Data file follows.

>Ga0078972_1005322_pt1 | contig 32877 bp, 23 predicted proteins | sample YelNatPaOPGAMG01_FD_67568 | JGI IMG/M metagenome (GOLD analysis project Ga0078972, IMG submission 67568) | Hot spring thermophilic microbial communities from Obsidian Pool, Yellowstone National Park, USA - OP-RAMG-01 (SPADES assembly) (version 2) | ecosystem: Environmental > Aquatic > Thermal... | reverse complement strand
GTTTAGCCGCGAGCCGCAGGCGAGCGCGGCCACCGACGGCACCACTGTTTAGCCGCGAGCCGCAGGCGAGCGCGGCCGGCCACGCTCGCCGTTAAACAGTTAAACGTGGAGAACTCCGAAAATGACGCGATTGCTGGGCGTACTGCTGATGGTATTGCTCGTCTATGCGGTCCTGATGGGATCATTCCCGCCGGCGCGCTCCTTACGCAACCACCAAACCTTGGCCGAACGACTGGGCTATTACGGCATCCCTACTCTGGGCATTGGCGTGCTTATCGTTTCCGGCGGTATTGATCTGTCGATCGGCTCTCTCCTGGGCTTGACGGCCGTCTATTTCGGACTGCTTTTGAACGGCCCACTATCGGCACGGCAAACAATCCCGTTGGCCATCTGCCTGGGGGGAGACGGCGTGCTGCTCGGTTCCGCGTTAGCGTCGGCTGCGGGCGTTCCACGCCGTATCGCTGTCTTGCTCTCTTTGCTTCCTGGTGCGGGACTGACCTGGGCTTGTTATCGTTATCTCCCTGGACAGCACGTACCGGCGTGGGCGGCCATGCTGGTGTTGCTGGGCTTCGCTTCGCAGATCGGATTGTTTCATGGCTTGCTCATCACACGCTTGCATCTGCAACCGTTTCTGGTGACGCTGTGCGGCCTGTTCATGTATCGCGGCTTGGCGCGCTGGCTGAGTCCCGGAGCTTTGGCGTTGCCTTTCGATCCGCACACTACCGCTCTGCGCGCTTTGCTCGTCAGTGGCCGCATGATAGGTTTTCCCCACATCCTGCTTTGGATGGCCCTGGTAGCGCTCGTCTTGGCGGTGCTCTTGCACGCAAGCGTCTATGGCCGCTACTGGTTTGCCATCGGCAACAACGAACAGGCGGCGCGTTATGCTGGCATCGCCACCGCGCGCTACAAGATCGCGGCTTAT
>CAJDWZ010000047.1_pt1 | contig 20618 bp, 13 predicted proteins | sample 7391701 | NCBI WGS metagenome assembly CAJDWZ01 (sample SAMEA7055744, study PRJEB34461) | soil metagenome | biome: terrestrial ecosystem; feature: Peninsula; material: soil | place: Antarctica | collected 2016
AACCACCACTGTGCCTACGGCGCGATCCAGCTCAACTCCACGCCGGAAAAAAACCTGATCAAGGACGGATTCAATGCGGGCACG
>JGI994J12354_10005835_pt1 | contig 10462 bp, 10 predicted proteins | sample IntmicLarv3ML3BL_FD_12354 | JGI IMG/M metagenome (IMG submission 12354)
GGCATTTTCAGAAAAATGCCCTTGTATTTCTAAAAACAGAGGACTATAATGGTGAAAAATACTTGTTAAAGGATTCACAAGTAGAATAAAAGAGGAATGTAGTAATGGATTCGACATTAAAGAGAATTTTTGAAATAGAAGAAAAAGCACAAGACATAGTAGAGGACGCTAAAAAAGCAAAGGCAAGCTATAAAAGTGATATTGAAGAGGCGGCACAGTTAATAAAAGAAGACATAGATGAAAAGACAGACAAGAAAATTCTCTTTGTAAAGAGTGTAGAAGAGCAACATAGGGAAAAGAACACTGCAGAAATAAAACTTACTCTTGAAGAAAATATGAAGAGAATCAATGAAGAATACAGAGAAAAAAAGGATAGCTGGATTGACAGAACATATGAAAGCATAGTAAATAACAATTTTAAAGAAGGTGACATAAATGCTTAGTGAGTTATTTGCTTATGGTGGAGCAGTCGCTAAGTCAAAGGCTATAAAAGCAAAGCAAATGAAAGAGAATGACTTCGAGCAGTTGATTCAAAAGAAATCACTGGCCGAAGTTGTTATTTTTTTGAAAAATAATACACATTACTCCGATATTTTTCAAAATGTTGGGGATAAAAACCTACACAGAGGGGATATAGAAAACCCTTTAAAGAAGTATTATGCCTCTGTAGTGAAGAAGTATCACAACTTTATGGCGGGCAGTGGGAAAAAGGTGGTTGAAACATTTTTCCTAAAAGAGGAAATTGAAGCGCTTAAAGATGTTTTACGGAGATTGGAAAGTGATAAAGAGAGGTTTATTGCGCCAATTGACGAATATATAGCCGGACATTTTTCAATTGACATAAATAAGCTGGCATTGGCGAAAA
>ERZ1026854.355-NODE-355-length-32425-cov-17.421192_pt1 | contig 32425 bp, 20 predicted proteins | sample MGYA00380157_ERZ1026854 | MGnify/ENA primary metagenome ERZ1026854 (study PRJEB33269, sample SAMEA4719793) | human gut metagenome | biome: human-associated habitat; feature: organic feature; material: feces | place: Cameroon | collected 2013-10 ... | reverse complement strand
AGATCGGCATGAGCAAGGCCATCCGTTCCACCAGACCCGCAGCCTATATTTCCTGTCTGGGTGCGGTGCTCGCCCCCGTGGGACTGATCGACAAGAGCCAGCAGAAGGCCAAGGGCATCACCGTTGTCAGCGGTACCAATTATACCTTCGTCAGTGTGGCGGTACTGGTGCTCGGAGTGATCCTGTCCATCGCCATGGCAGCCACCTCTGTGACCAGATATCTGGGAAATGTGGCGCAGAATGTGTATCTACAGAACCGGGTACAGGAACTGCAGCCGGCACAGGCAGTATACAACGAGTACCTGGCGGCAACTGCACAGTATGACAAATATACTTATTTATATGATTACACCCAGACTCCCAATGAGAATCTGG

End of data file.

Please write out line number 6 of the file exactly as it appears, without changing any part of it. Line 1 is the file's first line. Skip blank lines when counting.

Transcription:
GGCATTTTCAGAAAAATGCCCTTGTATTTCTAAAAACAGAGGACTATAATGGTGAAAAATACTTGTTAAAGGATTCACAAGTAGAATAAAAGAGGAATGTAGTAATGGATTCGACATTAAAGAGAATTTTTGAAATAGAAGAAAAAGCACAAGACATAGTAGAGGACGCTAAAAAAGCAAAGGCAAGCTATAAAAGTGATATTGAAGAGGCGGCACAGTTAATAAAAGAAGACATAGATGAAAAGACAGACAAGAAAATTCTCTTTGTAAAGAGTGTAGAAGAGCAACATAGGGAAAAGAACACTGCAGAAATAAAACTTACTCTTGAAGAAAATATGAAGAGAATCAATGAAGAATACAGAGAAAAAAAGGATAGCTGGATTGACAGAACATATGAAAGCATAGTAAATAACAATTTTAAAGAAGGTGACATAAATGCTTAGTGAGTTATTTGCTTATGGTGGAGCAGTCGCTAAGTCAAAGGCTATAAAAGCAAAGCAAATGAAAGAGAATGACTTCGAGCAGTTGATTCAAAAGAAATCACTGGCCGAAGTTGTTATTTTTTTGAAAAATAATACACATTACTCCGATATTTTTCAAAATGTTGGGGATAAAAACCTACACAGAGGGGATATAGAAAACCCTTTAAAGAAGTATTATGCCTCTGTAGTGAAGAAGTATCACAACTTTATGGCGGGCAGTGGGAAAAAGGTGGTTGAAACATTTTTCCTAAAAGAGGAAATTGAAGCGCTTAAAGATGTTTTACGGAGATTGGAAAGTGATAAAGAGAGGTTTATTGCGCCAATTGACGAATATATAGCCGGACATTTTTCAATTGACATAAATAAGCTGGCATTGGCGAAAA